You don't have to turn to Hollywood for political drama these days, what with the whole world being on fire. But, come to think of it, that’s actually a pretty good reason to turn to Hollywood. Wouldn’t it be nice to enjoy some political thrills that are less likely to ruin your day? We're here to share 13 best political thriller movies you can watch from the comfort of your own couch tonight.
All the President's Men
Perhaps the greatest political thriller of all time, this film is based on a true story: Bob Woodward and Carl Bernstein's journalistic quest to uncover the secrets of the Watergate scandal and its coverup. The film's examination of the free press and the extent–and limits–of executive power may be more relevant now than at any time since the 1970s.
Bridge of Spies
Set at the height of the Cold War, Bridge of Spies tells the (mostly) true story of a prisoner swap on the border between the then-divided East Germany and West Germany. Tom Hanks stars as an attorney tasked with defending the Soviet agent who comes to be brokered in the swap.
Charlie Wilson's War
Tom Hanks (yes, he's in a few of these) stars as the titular Charlie Wilson in this witty film about a hard-partying Congressman who somehow finds himself leading the charge to involve the United States government in the Soviet-Afghan War. Part comedy, part drama, part thriller, and all political, this one is worth checking out.
The Ides of March
For all of the great political thrillers out there, there are surprisingly few that focus on the greatest public display of politics in democracy: an election. The Ides of March is the exception to the rule. It sets up a compelling web of secrets and election-season intrigue and then hands the keys to George Clooney, Ryan Gosling, and the other members of its star-studded cast.
Even before "fake news" went mainstream, Americans had a fascination with grandiose conspiracy theories. A favorite playground for cloak-and-dagger theorizing was the assassination of John F. Kennedy. Oliver Stone is the perfect director for this flick, which cleverly (and more than a bit recklessly) weaves a conspiratorial yarn that is–rather loosely–based on real events.
The Manchurian Candidate
The Manchurian Candidate is a film so iconic that its title has entered the political lexicon. The titular candidate is an American soldier captured in the Korean war. Brainwashed in Manchuria, he is released back to the United States, where–unbeknownst even to him–his programming is poised to turn his nascent political career into a Cold-War checkmate by foreign communist forces.
Steven Spielberg's Munich is one of the best political thrillers to hit the silver screen in recent years. It focuses on the days after the 1972 massacre of 11 members of the Israeli Olympic team and a West German police officer. Operating in secret, the Israeli Mossad seeks vengeance on the Palestinian terrorist outfit involved in the deadly attack.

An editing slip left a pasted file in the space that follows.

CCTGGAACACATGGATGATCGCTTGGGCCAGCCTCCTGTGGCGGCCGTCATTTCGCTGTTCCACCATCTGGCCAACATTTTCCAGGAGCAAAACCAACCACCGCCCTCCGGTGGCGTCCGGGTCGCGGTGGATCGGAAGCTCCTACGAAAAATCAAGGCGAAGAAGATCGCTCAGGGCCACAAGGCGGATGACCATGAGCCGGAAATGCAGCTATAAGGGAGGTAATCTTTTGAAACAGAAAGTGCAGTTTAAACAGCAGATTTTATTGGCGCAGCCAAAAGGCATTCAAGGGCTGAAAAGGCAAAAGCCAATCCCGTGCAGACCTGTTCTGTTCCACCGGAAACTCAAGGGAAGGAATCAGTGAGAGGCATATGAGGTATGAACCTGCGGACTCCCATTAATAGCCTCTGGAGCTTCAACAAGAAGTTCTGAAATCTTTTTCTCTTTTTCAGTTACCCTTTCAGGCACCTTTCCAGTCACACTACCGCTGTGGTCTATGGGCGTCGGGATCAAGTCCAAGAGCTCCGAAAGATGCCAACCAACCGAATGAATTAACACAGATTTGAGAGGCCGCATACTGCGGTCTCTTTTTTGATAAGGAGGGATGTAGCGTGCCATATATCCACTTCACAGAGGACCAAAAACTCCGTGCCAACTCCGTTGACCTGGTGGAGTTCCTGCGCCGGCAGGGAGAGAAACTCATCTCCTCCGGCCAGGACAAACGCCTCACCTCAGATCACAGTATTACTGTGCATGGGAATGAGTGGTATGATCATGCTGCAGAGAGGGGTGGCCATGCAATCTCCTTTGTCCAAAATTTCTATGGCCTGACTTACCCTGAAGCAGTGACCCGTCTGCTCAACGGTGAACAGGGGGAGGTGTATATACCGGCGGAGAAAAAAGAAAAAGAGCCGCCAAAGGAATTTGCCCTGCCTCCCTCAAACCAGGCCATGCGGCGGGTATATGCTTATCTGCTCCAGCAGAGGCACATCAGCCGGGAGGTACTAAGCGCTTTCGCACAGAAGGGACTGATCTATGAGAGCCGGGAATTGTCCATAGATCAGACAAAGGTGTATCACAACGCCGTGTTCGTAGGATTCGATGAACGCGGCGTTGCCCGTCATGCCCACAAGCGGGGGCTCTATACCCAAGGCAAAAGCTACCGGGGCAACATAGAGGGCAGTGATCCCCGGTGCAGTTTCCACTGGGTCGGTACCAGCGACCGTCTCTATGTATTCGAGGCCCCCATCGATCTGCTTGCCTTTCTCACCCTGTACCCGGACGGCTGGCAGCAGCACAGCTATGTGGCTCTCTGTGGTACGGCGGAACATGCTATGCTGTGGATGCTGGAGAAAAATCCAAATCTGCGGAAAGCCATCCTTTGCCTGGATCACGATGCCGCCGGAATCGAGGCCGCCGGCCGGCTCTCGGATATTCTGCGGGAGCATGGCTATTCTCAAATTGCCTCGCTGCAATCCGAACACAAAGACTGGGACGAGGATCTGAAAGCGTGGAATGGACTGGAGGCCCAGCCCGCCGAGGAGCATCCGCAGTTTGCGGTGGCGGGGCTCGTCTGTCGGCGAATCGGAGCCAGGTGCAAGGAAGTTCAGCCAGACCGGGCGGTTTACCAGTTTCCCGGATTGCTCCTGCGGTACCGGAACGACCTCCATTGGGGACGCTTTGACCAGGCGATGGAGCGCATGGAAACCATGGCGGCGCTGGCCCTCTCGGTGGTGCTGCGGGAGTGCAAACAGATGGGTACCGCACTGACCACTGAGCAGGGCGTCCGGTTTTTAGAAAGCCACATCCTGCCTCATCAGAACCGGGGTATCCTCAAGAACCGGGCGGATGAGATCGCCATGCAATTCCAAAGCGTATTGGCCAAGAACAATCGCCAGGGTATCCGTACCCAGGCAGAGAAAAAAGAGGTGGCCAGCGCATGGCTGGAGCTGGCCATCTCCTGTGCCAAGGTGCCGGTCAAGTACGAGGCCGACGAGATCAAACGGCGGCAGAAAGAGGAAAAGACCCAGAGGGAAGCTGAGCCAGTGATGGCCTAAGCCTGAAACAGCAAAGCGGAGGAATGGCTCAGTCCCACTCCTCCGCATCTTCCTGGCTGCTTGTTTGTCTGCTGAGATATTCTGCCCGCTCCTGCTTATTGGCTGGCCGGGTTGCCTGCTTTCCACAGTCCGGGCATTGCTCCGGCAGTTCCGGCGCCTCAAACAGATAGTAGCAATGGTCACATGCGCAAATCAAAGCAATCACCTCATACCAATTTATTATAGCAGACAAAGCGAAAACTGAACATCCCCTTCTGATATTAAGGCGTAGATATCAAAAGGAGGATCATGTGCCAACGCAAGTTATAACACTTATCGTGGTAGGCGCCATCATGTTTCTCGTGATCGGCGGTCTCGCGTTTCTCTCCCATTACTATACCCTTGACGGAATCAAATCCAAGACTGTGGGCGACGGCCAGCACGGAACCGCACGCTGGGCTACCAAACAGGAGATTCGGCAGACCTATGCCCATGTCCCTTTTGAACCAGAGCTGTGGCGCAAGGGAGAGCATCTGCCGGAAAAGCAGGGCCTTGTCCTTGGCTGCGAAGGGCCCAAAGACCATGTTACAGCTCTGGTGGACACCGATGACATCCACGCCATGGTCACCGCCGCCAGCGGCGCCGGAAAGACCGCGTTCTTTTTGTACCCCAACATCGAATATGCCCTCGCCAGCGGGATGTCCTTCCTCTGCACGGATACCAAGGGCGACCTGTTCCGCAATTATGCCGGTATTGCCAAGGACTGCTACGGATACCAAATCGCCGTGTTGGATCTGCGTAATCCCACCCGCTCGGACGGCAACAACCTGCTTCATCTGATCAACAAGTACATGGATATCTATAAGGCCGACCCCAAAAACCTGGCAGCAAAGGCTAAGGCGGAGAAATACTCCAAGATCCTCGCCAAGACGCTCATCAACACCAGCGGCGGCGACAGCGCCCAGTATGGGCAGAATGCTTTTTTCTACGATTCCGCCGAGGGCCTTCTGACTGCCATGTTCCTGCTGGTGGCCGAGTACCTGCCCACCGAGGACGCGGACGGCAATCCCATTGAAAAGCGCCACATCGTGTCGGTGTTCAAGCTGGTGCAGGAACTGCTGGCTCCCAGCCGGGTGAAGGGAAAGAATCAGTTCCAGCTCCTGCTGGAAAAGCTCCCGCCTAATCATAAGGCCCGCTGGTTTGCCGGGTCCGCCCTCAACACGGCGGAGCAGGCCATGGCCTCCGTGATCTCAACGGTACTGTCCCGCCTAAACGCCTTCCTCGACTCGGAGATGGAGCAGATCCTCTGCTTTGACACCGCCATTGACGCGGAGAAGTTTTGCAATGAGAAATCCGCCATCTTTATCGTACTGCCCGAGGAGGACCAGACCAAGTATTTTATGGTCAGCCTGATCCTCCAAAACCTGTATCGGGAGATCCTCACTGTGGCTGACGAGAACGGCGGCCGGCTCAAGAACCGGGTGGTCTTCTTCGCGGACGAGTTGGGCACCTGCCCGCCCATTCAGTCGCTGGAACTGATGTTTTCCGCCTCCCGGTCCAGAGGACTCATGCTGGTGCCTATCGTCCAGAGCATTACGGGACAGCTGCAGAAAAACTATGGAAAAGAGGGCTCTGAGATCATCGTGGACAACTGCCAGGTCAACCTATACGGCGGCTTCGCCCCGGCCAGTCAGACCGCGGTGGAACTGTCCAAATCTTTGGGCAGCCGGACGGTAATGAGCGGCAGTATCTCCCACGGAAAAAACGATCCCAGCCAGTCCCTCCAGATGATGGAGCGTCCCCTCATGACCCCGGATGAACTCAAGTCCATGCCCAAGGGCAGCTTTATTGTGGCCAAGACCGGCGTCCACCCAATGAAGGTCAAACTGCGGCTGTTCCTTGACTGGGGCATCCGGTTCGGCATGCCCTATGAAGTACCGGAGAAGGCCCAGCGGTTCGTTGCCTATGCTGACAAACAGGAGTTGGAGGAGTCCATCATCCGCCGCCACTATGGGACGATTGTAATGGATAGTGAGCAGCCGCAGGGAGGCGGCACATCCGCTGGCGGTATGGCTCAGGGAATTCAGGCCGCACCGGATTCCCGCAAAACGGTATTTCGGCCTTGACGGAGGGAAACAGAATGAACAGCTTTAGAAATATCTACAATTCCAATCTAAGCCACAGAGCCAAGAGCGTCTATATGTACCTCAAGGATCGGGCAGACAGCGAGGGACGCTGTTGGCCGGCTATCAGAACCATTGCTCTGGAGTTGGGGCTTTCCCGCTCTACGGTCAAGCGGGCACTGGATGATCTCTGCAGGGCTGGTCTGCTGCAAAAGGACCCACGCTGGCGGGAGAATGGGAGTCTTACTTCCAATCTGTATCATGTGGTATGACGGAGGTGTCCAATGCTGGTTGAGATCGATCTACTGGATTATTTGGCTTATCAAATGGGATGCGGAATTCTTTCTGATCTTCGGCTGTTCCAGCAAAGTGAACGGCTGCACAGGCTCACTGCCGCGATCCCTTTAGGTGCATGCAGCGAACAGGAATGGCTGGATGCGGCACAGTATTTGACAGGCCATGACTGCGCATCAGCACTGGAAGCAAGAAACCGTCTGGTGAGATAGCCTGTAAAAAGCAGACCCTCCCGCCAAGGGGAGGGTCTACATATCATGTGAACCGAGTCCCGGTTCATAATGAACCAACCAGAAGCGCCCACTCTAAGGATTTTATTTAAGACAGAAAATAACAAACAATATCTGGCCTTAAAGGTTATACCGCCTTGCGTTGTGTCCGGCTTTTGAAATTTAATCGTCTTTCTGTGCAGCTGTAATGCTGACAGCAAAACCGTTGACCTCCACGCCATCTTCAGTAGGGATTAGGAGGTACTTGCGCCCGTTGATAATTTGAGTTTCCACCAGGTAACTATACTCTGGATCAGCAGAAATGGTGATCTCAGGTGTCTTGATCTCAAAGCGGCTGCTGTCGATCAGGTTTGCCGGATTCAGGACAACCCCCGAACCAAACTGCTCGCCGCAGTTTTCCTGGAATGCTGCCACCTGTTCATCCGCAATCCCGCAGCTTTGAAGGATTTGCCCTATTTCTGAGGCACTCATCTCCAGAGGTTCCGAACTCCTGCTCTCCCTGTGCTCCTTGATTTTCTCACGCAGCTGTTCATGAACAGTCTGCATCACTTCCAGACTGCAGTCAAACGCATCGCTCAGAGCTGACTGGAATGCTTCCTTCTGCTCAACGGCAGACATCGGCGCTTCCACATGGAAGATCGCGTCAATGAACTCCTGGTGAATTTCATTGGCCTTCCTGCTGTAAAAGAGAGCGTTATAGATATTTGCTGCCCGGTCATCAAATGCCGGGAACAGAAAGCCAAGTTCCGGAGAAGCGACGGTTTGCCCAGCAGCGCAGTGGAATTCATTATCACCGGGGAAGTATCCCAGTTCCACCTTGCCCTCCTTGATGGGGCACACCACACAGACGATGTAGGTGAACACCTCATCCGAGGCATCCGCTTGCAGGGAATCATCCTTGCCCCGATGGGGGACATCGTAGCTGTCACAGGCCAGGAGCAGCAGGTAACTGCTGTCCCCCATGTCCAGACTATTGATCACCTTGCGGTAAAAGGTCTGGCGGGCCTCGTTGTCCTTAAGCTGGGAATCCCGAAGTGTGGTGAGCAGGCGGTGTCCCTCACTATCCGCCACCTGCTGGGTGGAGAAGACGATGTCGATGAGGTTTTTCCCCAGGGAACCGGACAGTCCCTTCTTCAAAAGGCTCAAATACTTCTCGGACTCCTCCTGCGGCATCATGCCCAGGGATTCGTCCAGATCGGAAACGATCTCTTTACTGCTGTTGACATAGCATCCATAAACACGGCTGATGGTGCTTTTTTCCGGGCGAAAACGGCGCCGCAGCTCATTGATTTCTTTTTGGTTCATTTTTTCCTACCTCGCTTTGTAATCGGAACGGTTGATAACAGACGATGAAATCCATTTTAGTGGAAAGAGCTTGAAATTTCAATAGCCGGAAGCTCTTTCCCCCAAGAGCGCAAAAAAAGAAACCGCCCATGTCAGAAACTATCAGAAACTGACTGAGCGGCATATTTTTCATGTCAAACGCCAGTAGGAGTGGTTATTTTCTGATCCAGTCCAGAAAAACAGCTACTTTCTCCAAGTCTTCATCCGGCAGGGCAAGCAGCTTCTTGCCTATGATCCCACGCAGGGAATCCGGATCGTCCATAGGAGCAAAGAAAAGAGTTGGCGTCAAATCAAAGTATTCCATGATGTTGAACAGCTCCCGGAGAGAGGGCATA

With Steven Spielberg directing and Tom Hanks and Meryl Streep starring, it seemed pretty clear from the start that The Post was going to be a good flick. It delivers on that promise, turning the real-life story of The Washington Post's Pentagon Papers story into a thrilling film that recalls All the President's Men's themes of journalistic courage and executive power.
Syriana's politics take viewers globe-trotting from Texas to the Middle East. Connecting the disparate settings is the oil business, which serves as the driving force in a plot full of intrigue, action, and political tension. George Clooney took home an Oscar for his role. The strong cast also includes Matt Damon.
Three Days of the Condor
This political thriller is a true classic. The action lurches to a start when a CIA researcher returns from a lunch break to find his comrades murdered. Filled with paranoia and thrills, Three Days of the Condor is superbly acted by a star-studded cast that includes Robert Redford and Faye Dunaway.
The underrated Traitor features Don Cheadle as a Sudanese-American soldier who is also a practicing Muslim. His expertise in explosives–along with his background–make the protagonist a prime suspect in a terrorism investigation, but all is not as it seems.
If you like your political thrillers highbrow, you can't go wrong with Z. The 1969 Algerian-French film is a fictionalized account of the assassination of Greek politician. Its winding plot and dark themes mix with satire and suspense to create a film that's as watchable as it is artful.
Zero Dark Thirty
Zero Dark Thirty was supposed to be the true story of how American forces tracked down Osama Bin Laden. The truth of the account was subsequently called into question, with critics citing errors and taking issue with the portrayal of "enhanced interrogation" in the film. This political thriller ended up being a bit political itself, but at the heart of the discussion is an engaging movie with powerful performances from Jessica Chastain, Chris Pratt, and James Gandolfini.
Featured still from 'Syriana' via Warner Bros.